She was dating someone else during that year, and it helped her realize how much she still missed her ex. “I realized that the love was stronger [with Warren], and it was just the most important thing. Maybe I wouldn’t have gotten into a relationship with him now, you know, but that love had already been built up over so many years that it’s unconditional now.”

Two years later, they were married.

She’s now close to his family as well. “I probably wouldn’t have given his family the time of day if it wasn’t for Warren. And the truth is they’re actually worth knowing. And I would also argue that they’re not worth giving up on.”

Jamie explained that the only way to help people change their minds is through a genuine relationship. “And if you unfriend someone or you refuse to talk to them, there’s no chance for love to ever develop.”

Jamie and Warren still fight a lot over politics, but knowing his family and how he was raised has helped her understand where he’s coming from. It helps her maintain her willingness to have dialogue.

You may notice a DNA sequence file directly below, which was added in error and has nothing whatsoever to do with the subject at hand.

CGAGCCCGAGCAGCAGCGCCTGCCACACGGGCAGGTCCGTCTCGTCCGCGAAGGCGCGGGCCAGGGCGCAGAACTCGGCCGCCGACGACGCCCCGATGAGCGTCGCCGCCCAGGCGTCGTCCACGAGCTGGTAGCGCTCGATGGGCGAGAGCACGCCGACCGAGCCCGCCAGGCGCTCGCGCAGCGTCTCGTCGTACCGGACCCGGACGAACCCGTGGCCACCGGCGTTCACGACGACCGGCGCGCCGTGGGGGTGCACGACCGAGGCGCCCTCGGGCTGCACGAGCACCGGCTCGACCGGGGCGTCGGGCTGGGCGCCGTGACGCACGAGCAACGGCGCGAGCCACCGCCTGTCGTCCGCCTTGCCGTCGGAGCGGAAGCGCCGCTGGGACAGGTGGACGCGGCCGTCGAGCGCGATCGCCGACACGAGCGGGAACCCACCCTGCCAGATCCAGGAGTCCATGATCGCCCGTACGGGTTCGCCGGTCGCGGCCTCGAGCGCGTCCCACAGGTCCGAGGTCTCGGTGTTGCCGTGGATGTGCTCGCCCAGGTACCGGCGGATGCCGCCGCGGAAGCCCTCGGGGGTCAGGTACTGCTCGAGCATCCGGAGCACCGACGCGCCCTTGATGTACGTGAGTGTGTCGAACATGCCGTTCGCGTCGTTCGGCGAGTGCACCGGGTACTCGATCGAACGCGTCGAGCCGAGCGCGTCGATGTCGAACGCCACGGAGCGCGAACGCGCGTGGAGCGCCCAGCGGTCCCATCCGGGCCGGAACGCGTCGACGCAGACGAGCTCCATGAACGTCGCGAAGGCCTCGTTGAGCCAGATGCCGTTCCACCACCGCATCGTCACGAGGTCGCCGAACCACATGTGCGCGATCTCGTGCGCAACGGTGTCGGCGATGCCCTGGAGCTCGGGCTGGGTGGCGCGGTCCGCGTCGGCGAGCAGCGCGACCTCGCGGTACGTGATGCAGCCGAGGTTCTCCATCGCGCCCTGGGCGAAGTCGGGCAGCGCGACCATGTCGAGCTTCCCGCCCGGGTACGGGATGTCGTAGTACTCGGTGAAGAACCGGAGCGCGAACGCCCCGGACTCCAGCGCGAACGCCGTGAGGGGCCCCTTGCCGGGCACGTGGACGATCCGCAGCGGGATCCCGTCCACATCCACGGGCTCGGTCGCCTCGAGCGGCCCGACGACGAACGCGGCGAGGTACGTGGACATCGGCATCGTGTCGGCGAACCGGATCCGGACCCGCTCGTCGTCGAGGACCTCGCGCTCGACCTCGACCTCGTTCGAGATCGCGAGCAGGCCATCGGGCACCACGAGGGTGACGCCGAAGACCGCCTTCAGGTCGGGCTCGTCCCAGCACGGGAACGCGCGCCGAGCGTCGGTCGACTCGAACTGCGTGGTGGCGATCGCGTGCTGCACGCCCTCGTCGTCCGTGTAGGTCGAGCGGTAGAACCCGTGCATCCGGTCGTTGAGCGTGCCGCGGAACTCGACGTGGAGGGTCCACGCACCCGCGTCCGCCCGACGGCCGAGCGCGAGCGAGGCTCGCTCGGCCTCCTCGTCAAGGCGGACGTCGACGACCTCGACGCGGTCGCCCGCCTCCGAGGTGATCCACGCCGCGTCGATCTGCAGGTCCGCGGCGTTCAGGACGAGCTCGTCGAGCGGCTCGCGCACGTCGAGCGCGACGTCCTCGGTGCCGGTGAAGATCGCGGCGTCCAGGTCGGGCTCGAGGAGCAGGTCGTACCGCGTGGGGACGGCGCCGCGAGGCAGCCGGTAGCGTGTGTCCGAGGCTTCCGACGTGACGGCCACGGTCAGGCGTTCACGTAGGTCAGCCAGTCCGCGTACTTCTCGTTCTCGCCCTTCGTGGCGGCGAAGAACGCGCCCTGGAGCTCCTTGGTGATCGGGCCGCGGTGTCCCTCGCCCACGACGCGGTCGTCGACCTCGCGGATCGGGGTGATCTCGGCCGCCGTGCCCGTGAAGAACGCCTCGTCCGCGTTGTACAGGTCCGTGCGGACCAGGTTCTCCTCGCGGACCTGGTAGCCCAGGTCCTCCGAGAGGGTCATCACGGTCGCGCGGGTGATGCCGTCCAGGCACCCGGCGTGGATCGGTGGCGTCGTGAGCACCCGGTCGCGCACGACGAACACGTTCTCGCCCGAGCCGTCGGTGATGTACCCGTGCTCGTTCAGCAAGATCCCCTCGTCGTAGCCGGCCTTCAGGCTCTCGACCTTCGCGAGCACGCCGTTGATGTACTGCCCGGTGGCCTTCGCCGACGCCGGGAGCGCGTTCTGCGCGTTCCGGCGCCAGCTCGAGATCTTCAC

Jamie’s advice for others in her situation is to not let other people’s opinions affect your behaviors or your relationships. “Sometimes I’m kind of ashamed and try to hide the fact that Warren’s family are conservatives because I’m embarrassed about it.”

She admits she also gets resentful when other people judge her for her relationship with a conservative because she knows how good of a husband Warren is.  “Sometimes I just wish I had more courage to tell people I love this guy and you can fuck off. But I can also still be mad at him. You can do both.”

Note: Jera also wrote about why they regret unfriending their family over the election. Read it here: https://rebelliousmagazine.com/why-i-regret-unfriending-my-family-following-the-election/

 

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Jera Brown writes about being a queer kinky polyamorous Christian on their blog scarletchurch.com. Their sex and relationship advice column, Just the Tip, is hosted by Rebellious Magazine. Follow them on Twitter or Instagram @thejerabrown.